The South in African American Art

Authored by: Betty J. Crouther

The Routledge Companion to African American Art History

Print publication date:  December  2019
Online publication date:  November  2019

Print ISBN: 9781138486553
eBook ISBN: 9781351045193
Adobe ISBN:

10.4324/9781351045193-21

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Abstract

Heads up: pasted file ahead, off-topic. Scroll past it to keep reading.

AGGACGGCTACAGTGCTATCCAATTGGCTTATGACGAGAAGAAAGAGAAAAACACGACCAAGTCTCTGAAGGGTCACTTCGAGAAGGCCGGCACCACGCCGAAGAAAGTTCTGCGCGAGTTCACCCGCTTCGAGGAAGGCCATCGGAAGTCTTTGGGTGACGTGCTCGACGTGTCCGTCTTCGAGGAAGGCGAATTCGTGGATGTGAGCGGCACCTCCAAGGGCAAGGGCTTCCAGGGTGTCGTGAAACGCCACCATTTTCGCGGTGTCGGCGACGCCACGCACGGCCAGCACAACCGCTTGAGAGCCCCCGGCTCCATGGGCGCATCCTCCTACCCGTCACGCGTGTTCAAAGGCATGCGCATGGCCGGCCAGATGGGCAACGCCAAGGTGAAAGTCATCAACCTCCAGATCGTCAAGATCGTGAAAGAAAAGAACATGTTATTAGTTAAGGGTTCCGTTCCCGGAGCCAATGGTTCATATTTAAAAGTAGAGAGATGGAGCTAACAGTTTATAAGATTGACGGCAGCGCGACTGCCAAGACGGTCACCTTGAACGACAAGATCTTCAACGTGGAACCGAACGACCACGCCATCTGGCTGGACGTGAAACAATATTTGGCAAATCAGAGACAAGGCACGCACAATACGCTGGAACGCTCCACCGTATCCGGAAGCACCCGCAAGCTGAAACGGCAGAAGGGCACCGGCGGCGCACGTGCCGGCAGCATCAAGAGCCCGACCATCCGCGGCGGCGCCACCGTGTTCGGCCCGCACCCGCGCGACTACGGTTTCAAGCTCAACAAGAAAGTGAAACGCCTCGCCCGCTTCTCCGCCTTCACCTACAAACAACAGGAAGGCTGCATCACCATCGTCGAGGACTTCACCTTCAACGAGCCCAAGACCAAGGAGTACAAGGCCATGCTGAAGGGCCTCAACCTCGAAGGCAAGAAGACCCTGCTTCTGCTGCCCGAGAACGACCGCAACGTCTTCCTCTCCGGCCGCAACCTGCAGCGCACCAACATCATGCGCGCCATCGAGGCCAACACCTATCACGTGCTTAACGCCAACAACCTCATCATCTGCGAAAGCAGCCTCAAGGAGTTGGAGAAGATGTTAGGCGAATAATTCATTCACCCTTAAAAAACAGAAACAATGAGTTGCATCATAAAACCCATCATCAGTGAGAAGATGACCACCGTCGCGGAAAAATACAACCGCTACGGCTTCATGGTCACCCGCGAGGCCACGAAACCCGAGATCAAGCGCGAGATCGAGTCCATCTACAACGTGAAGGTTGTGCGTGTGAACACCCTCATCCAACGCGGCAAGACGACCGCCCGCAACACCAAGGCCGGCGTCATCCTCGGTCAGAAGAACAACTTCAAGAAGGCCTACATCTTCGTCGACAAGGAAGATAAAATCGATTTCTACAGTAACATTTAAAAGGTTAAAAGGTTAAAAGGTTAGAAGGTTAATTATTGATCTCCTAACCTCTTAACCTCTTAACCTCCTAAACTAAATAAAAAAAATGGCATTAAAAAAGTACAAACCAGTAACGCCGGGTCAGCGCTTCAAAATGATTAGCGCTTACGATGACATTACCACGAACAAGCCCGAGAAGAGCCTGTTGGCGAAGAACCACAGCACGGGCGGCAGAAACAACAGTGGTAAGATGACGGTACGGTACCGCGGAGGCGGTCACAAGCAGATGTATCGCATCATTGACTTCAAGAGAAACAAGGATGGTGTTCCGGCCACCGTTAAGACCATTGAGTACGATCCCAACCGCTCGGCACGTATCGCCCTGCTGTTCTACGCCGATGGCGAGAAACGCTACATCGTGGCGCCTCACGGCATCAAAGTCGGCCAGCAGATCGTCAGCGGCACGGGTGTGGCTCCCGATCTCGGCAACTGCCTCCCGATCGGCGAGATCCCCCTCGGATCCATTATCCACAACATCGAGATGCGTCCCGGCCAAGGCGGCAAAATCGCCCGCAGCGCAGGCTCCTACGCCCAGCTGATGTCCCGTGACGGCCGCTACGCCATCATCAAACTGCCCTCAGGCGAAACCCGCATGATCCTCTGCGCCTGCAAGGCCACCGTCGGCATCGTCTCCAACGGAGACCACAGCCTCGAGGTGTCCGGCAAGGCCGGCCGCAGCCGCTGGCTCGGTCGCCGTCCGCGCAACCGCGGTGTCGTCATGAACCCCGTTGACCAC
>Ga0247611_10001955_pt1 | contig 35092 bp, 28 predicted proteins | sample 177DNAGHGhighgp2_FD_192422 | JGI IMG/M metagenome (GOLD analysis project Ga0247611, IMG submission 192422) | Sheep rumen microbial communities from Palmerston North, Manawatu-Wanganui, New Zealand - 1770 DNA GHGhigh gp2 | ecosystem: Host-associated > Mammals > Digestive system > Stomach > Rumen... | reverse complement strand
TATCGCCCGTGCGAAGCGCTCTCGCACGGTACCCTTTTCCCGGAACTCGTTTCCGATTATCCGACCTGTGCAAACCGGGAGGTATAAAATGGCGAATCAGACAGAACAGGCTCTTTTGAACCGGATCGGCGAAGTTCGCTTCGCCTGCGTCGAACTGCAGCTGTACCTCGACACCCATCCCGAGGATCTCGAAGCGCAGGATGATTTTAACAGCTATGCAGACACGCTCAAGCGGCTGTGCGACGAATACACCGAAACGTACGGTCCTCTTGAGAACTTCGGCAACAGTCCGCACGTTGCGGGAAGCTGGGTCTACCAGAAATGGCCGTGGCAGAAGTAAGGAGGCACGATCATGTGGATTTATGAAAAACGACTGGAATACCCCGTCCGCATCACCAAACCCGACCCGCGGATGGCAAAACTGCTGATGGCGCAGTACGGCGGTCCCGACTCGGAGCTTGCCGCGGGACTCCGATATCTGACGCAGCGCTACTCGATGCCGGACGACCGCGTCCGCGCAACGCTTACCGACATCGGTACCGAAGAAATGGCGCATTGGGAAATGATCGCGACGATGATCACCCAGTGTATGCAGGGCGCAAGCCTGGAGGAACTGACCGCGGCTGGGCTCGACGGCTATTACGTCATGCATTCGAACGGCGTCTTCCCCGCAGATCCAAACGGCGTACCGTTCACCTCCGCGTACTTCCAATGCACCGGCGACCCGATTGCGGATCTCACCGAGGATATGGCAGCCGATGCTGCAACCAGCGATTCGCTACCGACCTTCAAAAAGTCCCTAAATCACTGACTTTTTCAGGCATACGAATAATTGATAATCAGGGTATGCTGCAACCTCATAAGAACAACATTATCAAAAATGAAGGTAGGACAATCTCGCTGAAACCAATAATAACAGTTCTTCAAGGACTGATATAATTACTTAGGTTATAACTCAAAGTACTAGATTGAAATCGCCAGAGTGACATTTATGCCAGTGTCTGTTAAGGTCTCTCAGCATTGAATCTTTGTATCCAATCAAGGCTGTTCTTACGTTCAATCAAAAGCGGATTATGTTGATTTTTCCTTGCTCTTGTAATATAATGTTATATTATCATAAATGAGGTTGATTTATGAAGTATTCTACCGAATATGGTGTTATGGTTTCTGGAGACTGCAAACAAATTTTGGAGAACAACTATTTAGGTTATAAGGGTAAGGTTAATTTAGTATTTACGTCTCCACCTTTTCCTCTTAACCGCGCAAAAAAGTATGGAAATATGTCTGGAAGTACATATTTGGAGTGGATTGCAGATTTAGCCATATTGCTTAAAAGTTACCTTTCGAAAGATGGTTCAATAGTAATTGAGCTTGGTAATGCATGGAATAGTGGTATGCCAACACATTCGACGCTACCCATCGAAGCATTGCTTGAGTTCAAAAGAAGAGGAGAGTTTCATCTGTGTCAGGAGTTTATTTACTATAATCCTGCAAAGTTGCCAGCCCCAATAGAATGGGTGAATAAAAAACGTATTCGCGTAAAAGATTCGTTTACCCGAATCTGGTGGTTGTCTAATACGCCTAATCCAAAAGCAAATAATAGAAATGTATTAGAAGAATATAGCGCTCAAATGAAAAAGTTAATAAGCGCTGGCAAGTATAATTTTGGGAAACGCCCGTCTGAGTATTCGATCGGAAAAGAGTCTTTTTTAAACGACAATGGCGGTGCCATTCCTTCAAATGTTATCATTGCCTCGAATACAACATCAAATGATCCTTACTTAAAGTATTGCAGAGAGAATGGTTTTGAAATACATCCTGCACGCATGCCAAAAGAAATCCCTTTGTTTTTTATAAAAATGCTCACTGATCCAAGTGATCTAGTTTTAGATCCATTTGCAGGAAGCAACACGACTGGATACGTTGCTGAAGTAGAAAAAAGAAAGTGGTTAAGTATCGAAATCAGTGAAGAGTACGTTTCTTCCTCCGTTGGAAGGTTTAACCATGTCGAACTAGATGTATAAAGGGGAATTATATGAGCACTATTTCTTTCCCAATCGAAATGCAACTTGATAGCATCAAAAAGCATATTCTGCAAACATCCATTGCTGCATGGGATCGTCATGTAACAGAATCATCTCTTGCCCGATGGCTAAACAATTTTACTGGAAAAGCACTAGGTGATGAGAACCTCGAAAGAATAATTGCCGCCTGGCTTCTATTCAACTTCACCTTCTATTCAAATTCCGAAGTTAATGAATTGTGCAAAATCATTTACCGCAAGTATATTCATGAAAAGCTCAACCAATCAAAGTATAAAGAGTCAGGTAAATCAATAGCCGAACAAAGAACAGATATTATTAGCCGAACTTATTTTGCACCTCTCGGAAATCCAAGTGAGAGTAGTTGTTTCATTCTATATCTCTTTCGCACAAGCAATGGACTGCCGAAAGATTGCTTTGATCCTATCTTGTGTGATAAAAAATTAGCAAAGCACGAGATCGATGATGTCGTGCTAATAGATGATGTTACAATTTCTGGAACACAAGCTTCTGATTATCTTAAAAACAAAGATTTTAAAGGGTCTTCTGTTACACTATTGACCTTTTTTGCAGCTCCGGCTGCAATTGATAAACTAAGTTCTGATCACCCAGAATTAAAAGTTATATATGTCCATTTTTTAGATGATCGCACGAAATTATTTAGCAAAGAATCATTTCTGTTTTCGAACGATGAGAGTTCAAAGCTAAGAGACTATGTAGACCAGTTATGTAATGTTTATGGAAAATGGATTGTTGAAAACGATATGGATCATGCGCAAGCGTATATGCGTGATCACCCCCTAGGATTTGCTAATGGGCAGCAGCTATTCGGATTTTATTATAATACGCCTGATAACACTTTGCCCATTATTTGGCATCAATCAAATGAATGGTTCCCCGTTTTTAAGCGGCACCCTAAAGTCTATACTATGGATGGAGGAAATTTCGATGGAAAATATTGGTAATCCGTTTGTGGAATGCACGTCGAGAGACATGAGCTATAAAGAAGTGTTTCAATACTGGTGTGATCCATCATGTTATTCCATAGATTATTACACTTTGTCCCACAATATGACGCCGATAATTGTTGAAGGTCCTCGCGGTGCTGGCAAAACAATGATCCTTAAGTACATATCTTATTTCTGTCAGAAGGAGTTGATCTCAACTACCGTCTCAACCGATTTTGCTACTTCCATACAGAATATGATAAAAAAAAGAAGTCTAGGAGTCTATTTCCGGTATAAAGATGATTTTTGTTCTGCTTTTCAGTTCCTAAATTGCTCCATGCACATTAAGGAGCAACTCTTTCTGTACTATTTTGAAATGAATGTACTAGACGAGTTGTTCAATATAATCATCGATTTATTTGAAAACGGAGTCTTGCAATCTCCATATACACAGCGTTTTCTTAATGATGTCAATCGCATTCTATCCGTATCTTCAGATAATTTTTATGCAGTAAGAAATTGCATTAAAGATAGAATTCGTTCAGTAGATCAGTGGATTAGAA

The South visible in African American art cannot be painted with one brush. It is lived—the art of personal experience—and perceived, revealed, reclaimed, constructed, romanticized, and mythologized. It is urban and rural, middle and lower class. Southern-born African American artists who pursued careers in the South are typically omitted from mainstream art history. A few who transplanted to New York City, Washington, DC, or the West Coast and managed to break into the mainstream are disassociated from their southern roots, thereby denying or undermining the South’s contributions to shaping their styles and influences. The rage for “folk art” in the late twentieth century painted an image of African American southern art as primarily “folk,” the authentic art of the region. The “folk” were said to not know they were artists, working instead from visionary impulses, yet when interviewed, these artists often expressed pride in being able to do something others around them could not. They recognized their own creative gifts. Since much of the scholarship on southern African American art is not the work of southerners, art historians, or black people themselves, the importance of the maker’s own voice cannot be overstated.

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